Explore a Beautiful Victorian Album of Seaweeds

The Victorians had a passion for admiring stylized versions of the natural world from within the comfort of their own homes. Alongside taxidermy, arrangements of shells and fossils, preserved birds and flowers beneath domes, and hair art, an upper-class Victorian home might have sported an album or two of pressed flowers and, perhaps, seaweeds.

While we may not think of seaweed as particularly lovely today, Victorians used their bright reds and greens and lacy shapes to create pretty designs or semi-realistic compositions. The Public Domain Review recently spotlighted one such album now held in the Brooklyn Museum’s Special Collections department, which has been digitized for online viewing.

The leatherbound album, which features algae and seaweeds pasted on construction paper and framed by doilies, was created by one Eliza A. Jordson of Brooklyn around 1848. It was presented as a token of esteem to Augustus Graham, a member of the board of directors of the Brooklyn Apprentice’s Library, which eventually evolved into the Brooklyn Museum. The images are a feat of delicacy, using seaweed to create tiny houses and to spell out Graham’s name as well as the title of the book.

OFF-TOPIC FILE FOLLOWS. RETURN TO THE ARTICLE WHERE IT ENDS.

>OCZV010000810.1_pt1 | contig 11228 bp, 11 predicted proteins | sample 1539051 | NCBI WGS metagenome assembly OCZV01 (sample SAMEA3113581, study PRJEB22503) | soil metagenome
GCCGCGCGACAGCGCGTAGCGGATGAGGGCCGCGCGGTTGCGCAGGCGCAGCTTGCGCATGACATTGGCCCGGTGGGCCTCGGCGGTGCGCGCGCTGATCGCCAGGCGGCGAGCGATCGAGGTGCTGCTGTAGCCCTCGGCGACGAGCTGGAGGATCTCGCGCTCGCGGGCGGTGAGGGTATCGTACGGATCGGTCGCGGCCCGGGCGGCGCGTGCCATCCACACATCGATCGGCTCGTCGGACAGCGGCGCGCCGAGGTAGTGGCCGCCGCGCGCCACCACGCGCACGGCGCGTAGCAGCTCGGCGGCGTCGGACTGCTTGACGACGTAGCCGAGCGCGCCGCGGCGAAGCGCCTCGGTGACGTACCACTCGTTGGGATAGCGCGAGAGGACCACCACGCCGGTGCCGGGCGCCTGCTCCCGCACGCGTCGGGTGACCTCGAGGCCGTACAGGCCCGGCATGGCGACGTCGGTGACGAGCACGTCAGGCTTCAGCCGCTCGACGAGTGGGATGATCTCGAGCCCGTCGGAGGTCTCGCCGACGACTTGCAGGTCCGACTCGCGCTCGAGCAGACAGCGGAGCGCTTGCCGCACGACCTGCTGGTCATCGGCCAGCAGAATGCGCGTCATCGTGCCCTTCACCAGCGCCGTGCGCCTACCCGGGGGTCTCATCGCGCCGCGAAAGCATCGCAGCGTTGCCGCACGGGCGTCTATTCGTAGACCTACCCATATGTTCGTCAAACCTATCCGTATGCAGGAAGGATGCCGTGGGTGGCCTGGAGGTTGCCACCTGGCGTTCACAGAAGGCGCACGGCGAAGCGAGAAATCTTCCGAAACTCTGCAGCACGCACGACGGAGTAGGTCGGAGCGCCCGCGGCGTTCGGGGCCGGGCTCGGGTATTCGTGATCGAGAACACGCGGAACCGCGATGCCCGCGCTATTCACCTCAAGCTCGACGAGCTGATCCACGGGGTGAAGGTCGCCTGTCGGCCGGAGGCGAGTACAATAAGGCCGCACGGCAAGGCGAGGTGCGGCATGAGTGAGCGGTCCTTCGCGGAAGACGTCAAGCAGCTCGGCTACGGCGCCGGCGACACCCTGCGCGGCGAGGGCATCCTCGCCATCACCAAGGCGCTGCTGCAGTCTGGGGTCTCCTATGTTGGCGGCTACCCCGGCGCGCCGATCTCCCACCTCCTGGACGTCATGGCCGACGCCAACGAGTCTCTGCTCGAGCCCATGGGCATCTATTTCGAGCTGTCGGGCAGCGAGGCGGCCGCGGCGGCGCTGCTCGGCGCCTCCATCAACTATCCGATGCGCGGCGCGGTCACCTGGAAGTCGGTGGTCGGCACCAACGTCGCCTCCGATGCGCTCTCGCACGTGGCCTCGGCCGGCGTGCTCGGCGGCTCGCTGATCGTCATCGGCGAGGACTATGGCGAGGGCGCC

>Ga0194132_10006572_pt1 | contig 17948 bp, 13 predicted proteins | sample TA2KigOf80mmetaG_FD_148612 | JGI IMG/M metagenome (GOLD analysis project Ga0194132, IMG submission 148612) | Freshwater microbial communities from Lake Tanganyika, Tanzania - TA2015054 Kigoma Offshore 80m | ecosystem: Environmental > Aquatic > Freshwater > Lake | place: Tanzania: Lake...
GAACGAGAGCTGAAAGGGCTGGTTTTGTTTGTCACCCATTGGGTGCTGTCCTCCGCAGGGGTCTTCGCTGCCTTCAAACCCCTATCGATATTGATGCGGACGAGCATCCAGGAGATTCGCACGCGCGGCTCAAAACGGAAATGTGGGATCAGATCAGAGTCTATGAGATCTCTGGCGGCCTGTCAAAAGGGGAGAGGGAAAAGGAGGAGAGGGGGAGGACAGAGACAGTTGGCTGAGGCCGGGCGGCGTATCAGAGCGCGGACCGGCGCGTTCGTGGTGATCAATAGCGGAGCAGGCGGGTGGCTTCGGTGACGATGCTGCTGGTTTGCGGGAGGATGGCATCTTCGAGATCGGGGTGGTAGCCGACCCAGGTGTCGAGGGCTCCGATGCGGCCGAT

As Allison Meier noted when writing about the album for Atlas Obscura in 2014, the album is “definitely not a scientific work, but instead a social one.” The specimens aren’t mounted with scientific precision and contain no labels, although the album does include a poem on the “flowers of the sea,” which seems to have been a feature of other seaweed albums, according to the Public Domain Review.